• Copycat


    Highly implausible yet thoroughly white-knuckle yarn with an excellent lead performance from Sigourney Weaver that makes me wish I saw her pop up in middle of the road fare more often. A retired professor is driven to agoraphobia by a serial killer's attempt on her life, only to be terrorized further as an invalid by (you guessed it) a copycat. Imagine Wait Until Dark meets the first season of Millenium and you're on the right track. Also, what happened to…

  • Rain Man

    Rain Man


    Solid comedy/drama I haven't seen since I was a kid, and upon re-watching felt more like it leaned towards the latter genre. Is this because the perception of autism has changed so much since the late 80s that Hoffmann's character seems unusual to play for laughs, or perhaps because a comedy about this subject would probably not get made these days? None the less, there are a number of great moments between the two leads, Cruise was at the peak…

  • Alien Resurrection

    Alien Resurrection


    This is the only alternate version of the film I've seen that I feel is genuinely superior to the original and would have improved its initial reception. Jim Cameron's Special Edition of Aliens weakens the pacing considerably, and the less said about Ridley Scott's Director's Cut of the original the better. Besides the infinitely cooler opening title sequence the edits are mostly minor, but serve to flesh out the characters modestly in spite of Joss Whedon's occasionally insufferable dialogue. Ultimately…

  • Alien³



    I have often maintained that the Assembly Cut of this film sucks, but it has been a few years and I know the theatrical version so well that I figured I'd give it a shot, as many prefer it. Upon reconsideration, much of what is added fleshes out the characters and gives the dialogue room to breathe, and I believe that if David Fincher had involved himself in the editing process rather than resentfully disowning both the film and studio…

  • Excalibur



    I've heard this one described as polarizing and I can definitely see why - it unfolds like an extended dream sequence punctuated by brutal battle scenes which gives it a sort of uneven tone, but on a visual level it delivers in spades and the performances are largely fantastic. It plays with the nature of myth and legend similarly to Fellini Satyricon, in that you feel like you're watching something imagined rather than a cohesive narrative, but if you let go it's a hell of a ride.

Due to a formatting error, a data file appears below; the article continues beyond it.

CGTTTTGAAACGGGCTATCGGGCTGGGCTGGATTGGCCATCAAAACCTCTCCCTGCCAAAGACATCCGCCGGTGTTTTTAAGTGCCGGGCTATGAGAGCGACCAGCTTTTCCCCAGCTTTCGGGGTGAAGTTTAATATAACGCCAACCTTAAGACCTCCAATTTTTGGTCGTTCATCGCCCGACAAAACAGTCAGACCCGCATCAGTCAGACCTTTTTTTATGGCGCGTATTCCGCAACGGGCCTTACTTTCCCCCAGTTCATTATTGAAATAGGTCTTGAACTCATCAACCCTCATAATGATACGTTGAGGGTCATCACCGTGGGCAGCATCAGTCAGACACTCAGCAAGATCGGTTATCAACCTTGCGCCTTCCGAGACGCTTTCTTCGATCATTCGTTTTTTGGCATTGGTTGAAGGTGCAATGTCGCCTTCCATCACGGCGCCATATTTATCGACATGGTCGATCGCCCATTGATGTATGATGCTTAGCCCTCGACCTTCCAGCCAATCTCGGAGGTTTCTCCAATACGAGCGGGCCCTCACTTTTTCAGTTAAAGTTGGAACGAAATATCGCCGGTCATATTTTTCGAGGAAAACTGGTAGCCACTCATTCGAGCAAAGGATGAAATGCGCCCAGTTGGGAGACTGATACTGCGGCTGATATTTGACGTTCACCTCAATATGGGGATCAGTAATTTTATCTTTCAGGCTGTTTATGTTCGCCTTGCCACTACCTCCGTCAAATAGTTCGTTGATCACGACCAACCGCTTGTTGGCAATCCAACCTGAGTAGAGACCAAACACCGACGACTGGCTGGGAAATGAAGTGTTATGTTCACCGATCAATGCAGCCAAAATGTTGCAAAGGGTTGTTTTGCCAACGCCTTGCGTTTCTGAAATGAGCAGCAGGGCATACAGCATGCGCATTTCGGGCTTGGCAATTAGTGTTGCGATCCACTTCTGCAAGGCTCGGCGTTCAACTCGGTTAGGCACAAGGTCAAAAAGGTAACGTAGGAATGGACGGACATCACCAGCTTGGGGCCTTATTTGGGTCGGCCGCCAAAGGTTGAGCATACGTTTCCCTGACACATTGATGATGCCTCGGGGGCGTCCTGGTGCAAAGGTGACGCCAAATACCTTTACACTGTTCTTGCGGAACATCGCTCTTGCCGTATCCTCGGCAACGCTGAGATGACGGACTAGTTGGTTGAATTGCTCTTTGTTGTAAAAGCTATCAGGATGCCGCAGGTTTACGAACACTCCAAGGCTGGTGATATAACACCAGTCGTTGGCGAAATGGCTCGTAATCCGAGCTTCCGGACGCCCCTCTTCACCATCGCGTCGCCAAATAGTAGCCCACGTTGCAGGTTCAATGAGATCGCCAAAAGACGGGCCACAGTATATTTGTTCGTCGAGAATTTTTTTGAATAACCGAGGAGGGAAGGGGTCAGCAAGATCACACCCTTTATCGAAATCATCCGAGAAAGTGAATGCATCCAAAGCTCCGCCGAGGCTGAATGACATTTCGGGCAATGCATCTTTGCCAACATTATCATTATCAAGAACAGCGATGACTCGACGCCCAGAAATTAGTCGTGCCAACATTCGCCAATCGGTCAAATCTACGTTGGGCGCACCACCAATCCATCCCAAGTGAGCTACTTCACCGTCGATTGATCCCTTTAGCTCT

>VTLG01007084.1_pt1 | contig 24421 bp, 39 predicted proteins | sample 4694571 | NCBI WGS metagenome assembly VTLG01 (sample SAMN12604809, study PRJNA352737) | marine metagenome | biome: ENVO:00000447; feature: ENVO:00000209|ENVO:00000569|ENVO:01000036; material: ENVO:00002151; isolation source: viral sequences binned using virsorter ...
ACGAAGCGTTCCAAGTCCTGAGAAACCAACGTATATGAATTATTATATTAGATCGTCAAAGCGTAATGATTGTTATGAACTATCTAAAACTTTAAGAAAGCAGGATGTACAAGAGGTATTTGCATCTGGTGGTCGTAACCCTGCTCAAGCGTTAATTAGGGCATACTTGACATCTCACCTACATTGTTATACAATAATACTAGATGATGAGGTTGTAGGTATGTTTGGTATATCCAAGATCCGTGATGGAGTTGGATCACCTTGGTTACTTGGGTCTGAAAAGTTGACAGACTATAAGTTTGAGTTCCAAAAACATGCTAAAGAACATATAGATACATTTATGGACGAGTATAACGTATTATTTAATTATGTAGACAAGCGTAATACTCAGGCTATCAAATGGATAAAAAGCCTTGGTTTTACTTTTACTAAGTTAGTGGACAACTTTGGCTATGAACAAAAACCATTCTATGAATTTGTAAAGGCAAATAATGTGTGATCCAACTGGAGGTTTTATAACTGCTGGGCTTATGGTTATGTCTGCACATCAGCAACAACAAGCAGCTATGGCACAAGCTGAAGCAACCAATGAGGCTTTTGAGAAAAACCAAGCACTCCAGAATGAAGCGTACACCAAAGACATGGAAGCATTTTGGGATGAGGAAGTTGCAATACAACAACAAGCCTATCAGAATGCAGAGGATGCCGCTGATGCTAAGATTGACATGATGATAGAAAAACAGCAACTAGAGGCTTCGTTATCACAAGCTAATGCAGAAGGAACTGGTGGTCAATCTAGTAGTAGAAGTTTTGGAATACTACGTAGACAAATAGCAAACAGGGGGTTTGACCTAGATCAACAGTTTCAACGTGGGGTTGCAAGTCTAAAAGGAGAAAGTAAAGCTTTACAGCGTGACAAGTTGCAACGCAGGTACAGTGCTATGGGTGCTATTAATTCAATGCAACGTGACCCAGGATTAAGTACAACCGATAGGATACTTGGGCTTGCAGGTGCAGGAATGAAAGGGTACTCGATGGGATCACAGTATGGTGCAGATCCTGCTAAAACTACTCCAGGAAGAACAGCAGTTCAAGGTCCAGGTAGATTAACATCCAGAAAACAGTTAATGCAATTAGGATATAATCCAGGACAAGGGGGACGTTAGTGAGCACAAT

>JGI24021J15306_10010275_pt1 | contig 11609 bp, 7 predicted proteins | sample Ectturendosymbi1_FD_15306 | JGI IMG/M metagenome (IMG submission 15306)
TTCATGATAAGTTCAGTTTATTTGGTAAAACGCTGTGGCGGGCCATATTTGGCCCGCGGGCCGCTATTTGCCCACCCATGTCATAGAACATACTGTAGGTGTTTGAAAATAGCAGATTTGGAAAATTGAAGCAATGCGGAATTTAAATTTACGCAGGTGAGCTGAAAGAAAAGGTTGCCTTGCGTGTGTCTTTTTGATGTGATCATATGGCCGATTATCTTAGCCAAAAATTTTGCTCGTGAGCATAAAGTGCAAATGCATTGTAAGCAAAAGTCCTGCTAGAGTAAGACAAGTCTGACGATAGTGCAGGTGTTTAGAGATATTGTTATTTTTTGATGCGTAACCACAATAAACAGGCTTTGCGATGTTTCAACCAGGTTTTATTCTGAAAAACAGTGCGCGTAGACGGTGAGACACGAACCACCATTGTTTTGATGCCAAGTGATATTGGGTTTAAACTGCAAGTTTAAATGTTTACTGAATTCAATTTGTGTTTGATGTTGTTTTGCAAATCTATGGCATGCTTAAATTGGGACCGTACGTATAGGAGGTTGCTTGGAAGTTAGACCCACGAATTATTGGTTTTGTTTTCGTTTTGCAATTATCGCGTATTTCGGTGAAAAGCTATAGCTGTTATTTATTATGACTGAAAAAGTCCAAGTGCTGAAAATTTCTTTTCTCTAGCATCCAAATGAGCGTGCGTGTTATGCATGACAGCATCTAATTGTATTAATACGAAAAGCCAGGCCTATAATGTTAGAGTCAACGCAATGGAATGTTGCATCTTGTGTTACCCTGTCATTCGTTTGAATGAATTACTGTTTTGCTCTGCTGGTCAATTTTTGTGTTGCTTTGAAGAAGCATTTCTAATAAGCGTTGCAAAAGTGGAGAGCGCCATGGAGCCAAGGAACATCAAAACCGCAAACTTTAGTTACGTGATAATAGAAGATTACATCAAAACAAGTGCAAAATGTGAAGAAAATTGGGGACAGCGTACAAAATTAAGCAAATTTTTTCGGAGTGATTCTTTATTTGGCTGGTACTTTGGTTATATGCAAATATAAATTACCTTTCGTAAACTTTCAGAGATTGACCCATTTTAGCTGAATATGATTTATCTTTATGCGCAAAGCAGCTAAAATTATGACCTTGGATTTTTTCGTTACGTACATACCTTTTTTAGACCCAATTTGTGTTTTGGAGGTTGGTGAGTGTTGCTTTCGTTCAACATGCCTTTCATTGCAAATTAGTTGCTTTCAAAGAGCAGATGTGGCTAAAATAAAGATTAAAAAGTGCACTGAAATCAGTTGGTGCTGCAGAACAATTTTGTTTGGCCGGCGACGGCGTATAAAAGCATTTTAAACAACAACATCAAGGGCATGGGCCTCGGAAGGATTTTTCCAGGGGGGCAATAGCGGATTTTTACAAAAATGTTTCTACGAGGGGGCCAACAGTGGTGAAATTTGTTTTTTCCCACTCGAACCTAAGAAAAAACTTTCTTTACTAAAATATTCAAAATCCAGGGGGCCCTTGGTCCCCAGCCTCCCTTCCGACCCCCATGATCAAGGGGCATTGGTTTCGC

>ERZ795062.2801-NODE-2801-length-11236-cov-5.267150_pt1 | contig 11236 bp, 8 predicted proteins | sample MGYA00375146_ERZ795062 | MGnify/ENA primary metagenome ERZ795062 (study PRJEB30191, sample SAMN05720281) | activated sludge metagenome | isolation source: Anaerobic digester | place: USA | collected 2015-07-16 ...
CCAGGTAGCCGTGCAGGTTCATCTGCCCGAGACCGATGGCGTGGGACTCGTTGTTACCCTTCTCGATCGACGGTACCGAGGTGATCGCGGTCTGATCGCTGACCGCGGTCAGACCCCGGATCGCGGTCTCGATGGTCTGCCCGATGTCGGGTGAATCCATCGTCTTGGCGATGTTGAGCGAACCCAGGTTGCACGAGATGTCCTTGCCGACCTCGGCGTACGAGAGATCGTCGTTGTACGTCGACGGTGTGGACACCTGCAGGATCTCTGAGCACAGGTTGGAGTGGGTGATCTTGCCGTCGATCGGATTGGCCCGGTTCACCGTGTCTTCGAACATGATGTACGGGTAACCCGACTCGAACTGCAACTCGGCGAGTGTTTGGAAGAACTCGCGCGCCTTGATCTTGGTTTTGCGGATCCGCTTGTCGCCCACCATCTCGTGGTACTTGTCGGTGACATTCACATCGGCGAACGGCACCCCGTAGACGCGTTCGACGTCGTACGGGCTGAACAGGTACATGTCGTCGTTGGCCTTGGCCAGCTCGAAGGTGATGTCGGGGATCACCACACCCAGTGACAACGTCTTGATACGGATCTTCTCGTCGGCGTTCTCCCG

• Affliction



    I somehow missed out on this when it came out despite a wide range of acclaim and nominations, plus the pedigree of frequent Scorsese collaborator Paul Schrader writing and directing, not to mention a great ensemble cast. I also really enjoyed the Sweet Hereafter which was based on a book by the same author, and this one trades in the same sort of wintery small town melodrama by way of the crime thriller Fargo sans the comic underpinning. Truth be…

  • A Night to Remember

    A Night to Remember


    Years of curiosity regarding this film's depiction of events I have a little too much experience studying finally gave way shortly after a re-watch of the 1997 film recently. Not only did I have a childhood obsession with the Titanic but I also was in middle school when Cameron's film came out, which is all you need to know really. Anyways, this was a similarly high budget affair and was better received critically, though its mark on the box office…

  • Chattahoochee



    A strangely overlooked period prison flick (or a nuthouse flick to be somewhat more specific) with a great cast and a totally different vibe from most films I've seen in the genre. The true story is a damning attack on the absurdity of the justice system and society's treatment of those reintegrating after military service, anchored by a typically hungry performance from Oldman and a more understated one from Francis McDormand, both of whom coax sympathy from the viewer without…

  • Demolition Man

    Demolition Man

    I put off watching this for years because it got middling reviews and I thought it was going to be another super lazy action sci-fi that was typical of the time, and the first ten minutes or so it felt as though my worst fears were confirmed but I was in the mood to watch shit blow up. Then the film pivots towards full-blown screwball dystopian comedy and becomes strangely watchable in spite of some dated sounding banter here and there. I wasn't really prepared for the intentional laughs so I had a surprisingly good time.

  • Braveheart



    All quibbling over historical accuracy aside, the battle scenes in this one still rip and Mel knows how to spill blood onscreen proper like. Once a decade or so I give this a good rinse.

  • Klute



    After reading that David Fincher considers him a major influence and realizing I had only seen Sophie's Choice, Presumed Innocent and the Devil's Own, I decided to delve head on into Alan J. Pakula's so-called "paranoia trilogy" with the understated yet immersively offbeat thriller that won Jane Fonda one of her two Best Actress trophies for a spellbinding portrayal of a call girl mixed up with a detective working a nebulous missing persons case. Reminding me a little bit of…

  • Apocalypto



    This made a huge impression on me going in mostly blind at a theatre when it came out during a time when I didn't really expect myself to be blown away by a new Mel project, however influenced by his cringy descent into racist goofball behaviour that assumption was. A slavishly authentic period piece about ancient Indigenous people from him of all people had me decidedly cynical despite generally enjoying his directorial output and I was imagining all sorts of…